Militantly Ignorant

Feb 15 2011 Published by under reviews and reviewing

Consider these two examples of a certain type of reviewer:

A few years ago, I wrote a paper that added some new information and discussed new ideas about a phenomenon that was discovered by others decades ago and that has been much discussed in the literature. This phenomenon is related to the observation that purple kangaroos can leap extremely high. Before the initial discovery, it was thought that only green kangaroos could leap extremely high, but now it is well established that both types of kangaroos can do this. The early inferences, which were quite compelling, have been confirmed by observation.

In my paper, I wrote a few context-establishing sentences in the introduction, mentioning the high-leaping by purple kangaroos [citation] before moving on to set up the particular focus of the paper. One reviewer of the paper wrote in their review "What is the evidence for high-leaping purple kangaroos?" and went on to express great doubt that this ever occurred.

The reviewer was unable to get over his/her shock and disbelief about the purple kangaroo phenomenon and recommended rejection. The paper was initially rejected, but was ultimately published.

Another example: A proposal involving a recently developed but well-known (and trendy!) method -- the kind that you could only not know about if you had not read any journals and not gone to any conferences in the past 5 years -- got this review comment: "I have never heard of [that method] so I am not sure if this research is [doable/worthwhile]." The grant was awarded anyway; lucky for us the other reviewers were up on the topic and liked our ideas.

Such comments are not rare, although I thought these particular incidents were extreme. This post is not, however, a rant about how some editors and program directors must look under rocks to find certain reviewers (perhaps that is what it takes to find enough reviewers in some cases). Instead I want to muse about other aspects of the phenomenon of Hard-Core Ignorant Reviewers.

I know the answer to the obvious question:

Don't these reviewers know they are ignorant? No, they don't. Anything they don't know is not worth knowing, or doesn't exist.


Why don't these reviewers know they are ignorant? This is a rhetorical question. Nevertheless, I wonder if these people are never told that they are ignorant by anyone, or whether they have repeated evidence (director or indirect) of this but ignore this, as they do many other things. Both are likely. In the examples described above, the reviewers did not hesitate to admit their ignorance in their reviews, and they interpreted their lack of knowledge as a problem with my work. These people are very comfortable in their ignorance.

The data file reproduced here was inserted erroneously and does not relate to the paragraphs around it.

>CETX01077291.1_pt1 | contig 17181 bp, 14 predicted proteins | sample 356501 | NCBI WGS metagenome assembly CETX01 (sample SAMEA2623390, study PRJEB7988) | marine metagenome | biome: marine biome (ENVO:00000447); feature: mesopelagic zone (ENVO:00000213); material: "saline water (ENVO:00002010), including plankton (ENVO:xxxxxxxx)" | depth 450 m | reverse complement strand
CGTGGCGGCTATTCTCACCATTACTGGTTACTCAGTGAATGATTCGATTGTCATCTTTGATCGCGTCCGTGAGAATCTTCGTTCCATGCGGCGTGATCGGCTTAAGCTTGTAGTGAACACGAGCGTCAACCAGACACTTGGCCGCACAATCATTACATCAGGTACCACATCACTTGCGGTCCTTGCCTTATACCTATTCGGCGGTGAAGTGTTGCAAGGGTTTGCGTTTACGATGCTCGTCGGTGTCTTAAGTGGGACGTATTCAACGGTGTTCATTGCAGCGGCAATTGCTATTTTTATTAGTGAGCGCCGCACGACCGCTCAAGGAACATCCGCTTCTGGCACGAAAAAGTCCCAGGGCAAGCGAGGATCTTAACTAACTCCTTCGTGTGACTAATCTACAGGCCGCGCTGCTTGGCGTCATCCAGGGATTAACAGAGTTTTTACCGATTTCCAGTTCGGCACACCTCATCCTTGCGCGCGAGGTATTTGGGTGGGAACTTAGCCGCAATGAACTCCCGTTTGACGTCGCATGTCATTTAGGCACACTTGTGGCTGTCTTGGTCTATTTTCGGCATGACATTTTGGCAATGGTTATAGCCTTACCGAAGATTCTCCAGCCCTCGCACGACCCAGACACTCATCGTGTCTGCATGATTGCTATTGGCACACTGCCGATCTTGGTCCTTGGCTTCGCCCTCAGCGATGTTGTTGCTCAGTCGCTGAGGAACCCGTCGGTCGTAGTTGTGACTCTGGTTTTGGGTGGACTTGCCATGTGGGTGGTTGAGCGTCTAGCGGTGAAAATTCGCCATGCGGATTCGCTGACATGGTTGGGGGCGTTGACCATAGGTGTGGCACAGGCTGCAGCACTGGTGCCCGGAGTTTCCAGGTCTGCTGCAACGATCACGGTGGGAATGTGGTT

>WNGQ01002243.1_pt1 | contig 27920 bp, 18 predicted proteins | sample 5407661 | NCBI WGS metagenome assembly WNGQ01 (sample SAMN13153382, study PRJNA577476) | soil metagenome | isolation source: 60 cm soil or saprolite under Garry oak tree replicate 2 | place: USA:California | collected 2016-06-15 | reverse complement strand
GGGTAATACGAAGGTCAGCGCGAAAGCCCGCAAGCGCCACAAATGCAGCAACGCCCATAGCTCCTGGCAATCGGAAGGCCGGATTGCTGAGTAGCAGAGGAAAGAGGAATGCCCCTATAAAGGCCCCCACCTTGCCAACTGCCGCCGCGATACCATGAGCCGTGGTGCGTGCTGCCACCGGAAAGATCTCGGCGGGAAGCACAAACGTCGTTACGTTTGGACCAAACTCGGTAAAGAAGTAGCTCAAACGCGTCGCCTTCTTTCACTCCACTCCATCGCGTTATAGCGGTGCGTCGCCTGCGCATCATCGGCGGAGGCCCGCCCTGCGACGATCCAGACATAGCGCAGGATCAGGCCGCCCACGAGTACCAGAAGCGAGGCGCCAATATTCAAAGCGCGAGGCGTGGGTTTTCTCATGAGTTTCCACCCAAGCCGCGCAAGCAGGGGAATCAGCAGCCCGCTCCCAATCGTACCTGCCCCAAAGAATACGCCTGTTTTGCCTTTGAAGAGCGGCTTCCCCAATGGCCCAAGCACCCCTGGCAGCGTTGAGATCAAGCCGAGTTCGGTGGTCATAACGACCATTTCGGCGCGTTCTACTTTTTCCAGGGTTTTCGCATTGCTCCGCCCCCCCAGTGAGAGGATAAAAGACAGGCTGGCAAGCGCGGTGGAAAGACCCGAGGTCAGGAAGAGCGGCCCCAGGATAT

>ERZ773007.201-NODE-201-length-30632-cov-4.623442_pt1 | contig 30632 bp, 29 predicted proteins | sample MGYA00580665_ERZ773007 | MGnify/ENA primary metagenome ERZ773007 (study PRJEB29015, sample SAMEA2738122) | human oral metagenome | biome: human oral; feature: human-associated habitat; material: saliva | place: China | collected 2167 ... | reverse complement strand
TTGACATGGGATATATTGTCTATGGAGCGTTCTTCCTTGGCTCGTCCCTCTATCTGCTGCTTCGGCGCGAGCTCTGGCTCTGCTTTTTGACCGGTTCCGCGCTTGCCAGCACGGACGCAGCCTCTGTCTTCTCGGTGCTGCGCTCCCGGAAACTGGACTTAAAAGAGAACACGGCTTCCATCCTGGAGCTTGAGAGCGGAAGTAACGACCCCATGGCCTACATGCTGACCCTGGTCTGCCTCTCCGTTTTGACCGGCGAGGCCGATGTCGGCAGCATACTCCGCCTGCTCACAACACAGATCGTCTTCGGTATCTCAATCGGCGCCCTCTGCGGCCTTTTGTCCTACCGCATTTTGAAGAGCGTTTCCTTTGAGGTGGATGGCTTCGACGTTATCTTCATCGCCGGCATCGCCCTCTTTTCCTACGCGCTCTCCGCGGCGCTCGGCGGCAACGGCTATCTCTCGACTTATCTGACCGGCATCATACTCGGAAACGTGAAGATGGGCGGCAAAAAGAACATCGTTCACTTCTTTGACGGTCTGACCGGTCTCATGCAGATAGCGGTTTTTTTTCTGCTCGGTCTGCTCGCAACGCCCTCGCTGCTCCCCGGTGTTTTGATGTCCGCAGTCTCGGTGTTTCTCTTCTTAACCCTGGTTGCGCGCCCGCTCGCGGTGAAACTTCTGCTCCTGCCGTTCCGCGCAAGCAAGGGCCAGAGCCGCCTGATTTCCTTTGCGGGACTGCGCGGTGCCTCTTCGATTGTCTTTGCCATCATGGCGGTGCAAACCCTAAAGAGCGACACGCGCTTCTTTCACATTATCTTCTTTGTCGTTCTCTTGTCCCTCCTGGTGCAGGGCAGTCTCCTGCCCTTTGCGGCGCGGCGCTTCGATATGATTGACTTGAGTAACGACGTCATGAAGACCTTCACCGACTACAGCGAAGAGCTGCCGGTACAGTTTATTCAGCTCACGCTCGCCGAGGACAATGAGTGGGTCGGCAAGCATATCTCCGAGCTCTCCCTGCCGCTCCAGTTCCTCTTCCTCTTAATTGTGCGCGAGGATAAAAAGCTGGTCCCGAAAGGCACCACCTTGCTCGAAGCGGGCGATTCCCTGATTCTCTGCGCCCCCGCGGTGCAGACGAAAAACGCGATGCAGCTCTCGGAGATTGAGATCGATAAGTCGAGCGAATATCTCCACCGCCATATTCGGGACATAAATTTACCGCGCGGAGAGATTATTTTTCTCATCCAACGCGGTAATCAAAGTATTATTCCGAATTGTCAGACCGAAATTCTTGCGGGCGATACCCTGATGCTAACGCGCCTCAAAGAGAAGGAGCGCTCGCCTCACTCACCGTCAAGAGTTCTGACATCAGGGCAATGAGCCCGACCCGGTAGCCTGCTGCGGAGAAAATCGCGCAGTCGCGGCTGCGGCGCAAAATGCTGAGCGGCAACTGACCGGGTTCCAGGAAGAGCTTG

Which leads me to my real question: Can someone become like these reviewers, or is it an inherent trait that is evident early-on, or at least by mid-career?

Worrying about this would have been unimaginable to me in my academic youth, but as I get older and more established, I see more examples of situations in which I previously would have been held to a higher -- perhaps even an impossible or unfair -- standard of proof for statements I make or ideas that I propose. So perhaps encountering reviews from the hard-core ignorant serves a useful purpose of keeping me from becoming one of them. Maybe it keeps me on my toes and prevents complacency (?). This is a hypothesis. Feel free to reject it.

For me, the prospect of becoming like these militantly ignorant reviewers is one of those "Shoot me if I ever get like this" kinds of things. Or at least tell me. But would I listen?

19 responses so far

  • moom says:

    This seems related to the reviewers who seem like they didn't read your paper. We just got reviews back for a paper with this thesis:

    "Our previous research showed no evidence for purple kangaroos, therefore, erosion in the area couldn't be due to trampling by purple kangaroos. Others found evidence for purple kangaroos. We have now revisited the data and showed that there were no purple kangaroos in the period we examined before but there are now as the others have found. But now there is no erosion either".

    The referee said "the authors claim there are no purple kangaroos despite others finding them".

    We are going to appeak.

  • GEARS says:

    The ignorant reviewers hypothesis is the same as the ignorant authors argument. Most ignorant authors *forget* what it's like to review articles when it comes time to submit their own. Reviewers failed to do their literature search on the topic when asked to review, just like a good author should do before publishing.

    There are times when I know a decent amount about an article's topic when submitted for review but not enough to make a "yea" or "nay" call. That means, to do a proper review, the reviewer should search around and do their homework on the subject as well.

    Maybe after those instances there needs to be a mechanism where the authors can talk to the journal editor/proposal committee about reviewers not being qualified to perform a review. It's probably a long shot but I think most editors would take a smaller pool of reviewers who are all qualified than more reviewers who are only going to screw it up anyway.

  • GradStudentAbroad says:

    It reminds me of a colleague who once told me directly and in almost exactly these words: "I don't think much of the scientific quality of X's work. Of course, I admit I know almost nothing about the topic X is working on."

    My first though, though, was that these militantly ignorant reviewers must be fairly senior (or in other words old) and technology-averse, since for me the automatic response to such situations is use a scientific search engine to do a quick background check.